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- can a graph that shows strong correlation imply causality?

The graph below shows a very clear, but not perfect, correlation between the red line and the blue line. That fact says nothing whatsoever about causality. BUT ... if you add in the additional fact that there is absolutely zero chance that the blue events cause the red events and a quite reasonable possibility that the red events cause the blue events, how strongly does that imply that the red causes the blue?

The contention that went with the graph is that causality is clearly and absolutely implied, but I contend that because the correlation is not exact, nor does the red clearly lead the blue, that causality is certainly possible but that it is not at all absolutely implied as definite. That is, it is my contention that the graph, taken together with the stated relationship between the red and blue, suggests causality but does not imply it.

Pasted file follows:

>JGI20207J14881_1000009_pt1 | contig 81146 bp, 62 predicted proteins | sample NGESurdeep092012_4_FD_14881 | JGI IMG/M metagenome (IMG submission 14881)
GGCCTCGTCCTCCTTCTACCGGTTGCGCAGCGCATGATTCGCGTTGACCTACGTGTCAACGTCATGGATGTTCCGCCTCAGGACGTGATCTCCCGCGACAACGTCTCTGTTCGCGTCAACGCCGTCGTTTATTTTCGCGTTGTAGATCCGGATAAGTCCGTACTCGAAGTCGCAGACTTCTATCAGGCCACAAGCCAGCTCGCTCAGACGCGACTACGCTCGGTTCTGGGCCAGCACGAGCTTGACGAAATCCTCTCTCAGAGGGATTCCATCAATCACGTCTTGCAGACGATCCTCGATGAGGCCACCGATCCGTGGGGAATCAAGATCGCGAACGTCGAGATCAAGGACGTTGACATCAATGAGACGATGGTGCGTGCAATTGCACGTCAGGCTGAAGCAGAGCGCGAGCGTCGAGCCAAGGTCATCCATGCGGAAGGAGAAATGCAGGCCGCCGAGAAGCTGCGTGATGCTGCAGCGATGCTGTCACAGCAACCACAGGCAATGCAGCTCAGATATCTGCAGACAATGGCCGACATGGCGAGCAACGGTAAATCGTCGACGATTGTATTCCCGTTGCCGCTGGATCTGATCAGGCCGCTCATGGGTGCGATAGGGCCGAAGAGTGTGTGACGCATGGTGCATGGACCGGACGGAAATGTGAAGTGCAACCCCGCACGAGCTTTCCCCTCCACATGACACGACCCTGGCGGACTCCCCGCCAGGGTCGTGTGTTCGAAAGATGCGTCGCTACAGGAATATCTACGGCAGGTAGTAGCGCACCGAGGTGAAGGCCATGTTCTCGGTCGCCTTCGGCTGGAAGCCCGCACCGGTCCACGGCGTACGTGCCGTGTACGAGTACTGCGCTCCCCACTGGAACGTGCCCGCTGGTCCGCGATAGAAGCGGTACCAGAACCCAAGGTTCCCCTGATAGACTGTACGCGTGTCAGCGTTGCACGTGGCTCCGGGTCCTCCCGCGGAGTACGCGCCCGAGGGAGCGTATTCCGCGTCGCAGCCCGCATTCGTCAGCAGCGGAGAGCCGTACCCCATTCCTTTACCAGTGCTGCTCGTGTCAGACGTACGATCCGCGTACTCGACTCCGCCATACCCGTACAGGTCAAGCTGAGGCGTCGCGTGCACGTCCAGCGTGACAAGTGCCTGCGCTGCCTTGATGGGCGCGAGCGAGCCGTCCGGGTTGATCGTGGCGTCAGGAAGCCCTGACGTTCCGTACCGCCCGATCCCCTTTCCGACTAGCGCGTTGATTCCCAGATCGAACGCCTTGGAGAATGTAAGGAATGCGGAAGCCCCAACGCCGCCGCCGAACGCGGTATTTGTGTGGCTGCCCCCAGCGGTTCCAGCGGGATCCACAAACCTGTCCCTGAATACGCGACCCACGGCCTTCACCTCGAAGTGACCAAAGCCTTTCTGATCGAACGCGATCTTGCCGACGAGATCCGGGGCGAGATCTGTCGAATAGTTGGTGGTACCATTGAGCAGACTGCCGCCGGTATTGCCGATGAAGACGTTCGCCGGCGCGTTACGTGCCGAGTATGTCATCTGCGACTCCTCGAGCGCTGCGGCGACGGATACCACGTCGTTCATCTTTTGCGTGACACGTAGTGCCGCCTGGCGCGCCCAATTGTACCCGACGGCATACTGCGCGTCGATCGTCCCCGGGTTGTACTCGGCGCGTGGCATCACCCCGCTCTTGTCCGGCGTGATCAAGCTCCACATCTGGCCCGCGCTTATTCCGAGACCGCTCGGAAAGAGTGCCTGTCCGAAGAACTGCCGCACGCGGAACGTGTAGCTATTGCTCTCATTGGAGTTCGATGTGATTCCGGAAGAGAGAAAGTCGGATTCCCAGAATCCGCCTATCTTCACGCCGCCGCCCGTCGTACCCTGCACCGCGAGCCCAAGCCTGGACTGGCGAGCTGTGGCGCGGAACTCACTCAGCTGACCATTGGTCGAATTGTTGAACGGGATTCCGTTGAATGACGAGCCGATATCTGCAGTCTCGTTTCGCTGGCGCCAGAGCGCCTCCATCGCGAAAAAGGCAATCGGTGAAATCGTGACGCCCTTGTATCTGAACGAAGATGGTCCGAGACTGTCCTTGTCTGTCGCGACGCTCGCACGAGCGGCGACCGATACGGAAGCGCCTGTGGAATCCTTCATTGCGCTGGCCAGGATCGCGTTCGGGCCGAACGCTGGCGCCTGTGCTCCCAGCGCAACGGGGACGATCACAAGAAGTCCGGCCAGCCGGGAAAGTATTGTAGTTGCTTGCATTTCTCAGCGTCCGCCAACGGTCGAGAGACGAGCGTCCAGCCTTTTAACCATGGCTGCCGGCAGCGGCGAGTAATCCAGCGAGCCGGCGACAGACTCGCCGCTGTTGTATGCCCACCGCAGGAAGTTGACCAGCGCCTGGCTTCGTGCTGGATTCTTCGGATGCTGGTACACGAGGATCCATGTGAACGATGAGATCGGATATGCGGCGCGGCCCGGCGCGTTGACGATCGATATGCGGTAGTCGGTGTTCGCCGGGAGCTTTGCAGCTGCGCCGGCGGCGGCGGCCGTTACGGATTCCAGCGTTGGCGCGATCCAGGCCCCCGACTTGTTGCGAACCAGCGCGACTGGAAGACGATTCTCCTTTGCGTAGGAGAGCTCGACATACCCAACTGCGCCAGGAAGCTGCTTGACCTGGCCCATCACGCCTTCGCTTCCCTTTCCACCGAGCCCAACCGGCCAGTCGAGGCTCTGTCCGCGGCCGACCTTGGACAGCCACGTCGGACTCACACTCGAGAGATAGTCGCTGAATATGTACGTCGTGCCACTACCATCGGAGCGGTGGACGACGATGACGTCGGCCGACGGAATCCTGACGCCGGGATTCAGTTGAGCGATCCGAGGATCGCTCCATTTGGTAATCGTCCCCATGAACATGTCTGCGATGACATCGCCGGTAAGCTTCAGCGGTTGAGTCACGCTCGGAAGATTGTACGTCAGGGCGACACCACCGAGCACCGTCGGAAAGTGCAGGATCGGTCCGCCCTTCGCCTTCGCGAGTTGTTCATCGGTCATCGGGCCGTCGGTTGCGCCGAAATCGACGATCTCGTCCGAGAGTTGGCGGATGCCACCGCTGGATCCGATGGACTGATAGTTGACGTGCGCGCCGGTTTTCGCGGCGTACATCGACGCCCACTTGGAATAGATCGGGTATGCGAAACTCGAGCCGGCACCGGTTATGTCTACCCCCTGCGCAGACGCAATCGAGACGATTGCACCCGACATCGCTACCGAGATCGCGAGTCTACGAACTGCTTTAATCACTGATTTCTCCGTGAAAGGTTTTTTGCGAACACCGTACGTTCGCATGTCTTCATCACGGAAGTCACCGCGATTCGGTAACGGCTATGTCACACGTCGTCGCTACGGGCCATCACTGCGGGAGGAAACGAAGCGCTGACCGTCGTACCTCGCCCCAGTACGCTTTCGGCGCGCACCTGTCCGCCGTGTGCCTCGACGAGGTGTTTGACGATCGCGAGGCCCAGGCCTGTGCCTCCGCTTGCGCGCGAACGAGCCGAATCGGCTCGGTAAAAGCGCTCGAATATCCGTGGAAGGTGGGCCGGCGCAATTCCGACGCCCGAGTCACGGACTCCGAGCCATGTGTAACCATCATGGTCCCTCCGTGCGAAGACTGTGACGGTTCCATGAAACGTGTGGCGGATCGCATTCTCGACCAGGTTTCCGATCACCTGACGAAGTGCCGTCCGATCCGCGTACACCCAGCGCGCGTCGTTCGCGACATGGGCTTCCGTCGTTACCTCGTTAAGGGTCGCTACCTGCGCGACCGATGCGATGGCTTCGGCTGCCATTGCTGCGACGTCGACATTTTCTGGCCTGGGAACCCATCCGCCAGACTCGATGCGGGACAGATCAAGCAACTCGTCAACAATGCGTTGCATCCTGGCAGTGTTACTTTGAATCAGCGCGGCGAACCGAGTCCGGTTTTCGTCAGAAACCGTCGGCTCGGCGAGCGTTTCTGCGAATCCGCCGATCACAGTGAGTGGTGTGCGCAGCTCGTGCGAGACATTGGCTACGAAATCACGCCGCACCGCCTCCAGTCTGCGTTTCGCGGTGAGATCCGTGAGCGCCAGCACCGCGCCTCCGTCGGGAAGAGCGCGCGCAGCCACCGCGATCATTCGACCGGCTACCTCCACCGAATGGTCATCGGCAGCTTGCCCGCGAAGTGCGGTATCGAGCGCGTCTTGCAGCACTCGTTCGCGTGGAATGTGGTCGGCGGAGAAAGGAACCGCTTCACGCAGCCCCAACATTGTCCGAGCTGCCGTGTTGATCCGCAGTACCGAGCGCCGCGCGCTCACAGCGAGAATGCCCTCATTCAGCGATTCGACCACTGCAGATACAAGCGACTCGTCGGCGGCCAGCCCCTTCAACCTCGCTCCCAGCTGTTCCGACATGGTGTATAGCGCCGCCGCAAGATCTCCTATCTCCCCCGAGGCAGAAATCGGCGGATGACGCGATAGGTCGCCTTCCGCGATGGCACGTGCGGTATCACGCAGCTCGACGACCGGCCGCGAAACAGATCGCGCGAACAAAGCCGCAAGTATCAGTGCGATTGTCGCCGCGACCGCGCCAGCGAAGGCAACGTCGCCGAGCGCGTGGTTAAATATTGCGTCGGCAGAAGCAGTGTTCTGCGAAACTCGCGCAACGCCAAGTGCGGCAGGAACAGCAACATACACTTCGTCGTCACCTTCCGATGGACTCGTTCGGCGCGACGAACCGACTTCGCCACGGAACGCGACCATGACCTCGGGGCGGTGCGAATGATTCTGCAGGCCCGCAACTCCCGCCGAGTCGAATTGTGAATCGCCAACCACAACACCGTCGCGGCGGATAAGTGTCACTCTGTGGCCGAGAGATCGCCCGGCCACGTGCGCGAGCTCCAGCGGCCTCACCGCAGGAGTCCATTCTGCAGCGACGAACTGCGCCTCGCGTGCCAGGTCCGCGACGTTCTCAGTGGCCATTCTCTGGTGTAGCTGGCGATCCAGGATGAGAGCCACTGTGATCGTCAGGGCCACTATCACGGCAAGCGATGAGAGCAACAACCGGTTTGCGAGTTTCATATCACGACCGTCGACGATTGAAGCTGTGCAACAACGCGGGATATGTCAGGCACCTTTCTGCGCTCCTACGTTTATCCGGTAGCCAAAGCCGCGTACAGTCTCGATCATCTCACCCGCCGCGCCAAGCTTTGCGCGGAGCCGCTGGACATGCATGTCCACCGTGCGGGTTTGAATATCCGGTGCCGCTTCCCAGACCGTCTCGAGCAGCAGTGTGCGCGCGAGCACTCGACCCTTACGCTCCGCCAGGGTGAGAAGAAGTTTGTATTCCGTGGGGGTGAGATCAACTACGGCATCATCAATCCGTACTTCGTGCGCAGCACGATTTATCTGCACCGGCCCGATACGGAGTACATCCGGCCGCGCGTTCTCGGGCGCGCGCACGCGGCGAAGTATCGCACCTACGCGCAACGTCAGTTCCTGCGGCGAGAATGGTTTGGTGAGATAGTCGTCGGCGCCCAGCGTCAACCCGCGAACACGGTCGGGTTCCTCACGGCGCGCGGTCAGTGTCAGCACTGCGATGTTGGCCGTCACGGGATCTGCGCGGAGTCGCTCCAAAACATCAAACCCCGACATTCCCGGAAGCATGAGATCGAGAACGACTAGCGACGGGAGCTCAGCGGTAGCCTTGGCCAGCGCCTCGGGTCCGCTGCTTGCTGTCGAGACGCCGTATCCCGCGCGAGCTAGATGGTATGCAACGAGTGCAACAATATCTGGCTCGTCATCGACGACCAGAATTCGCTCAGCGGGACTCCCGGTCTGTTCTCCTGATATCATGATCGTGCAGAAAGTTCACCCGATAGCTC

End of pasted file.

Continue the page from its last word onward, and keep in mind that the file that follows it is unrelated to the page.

On the other hand, if the correlation were exact in every point, plus the relationship, I would agree that causality is implied.

I just want to make sure I'm not overlooking something, so what say you?

The contention that went with the graph is that causality is clearly and absolutely implied, but I contend that because the correlation is not exact, nor does the red clearly lead the blue, that causality is certainly possible but that it is not at all absolutely implied as definite. That is, it is my contention that the graph, taken together with the stated relationship between the red and blue, suggests causality but does not imply it.

On the other hand, if the correlation were exact in every point, plus the relationship, I would agree that causality is implied.

I just want to make sure I'm not overlooking something, so what say you?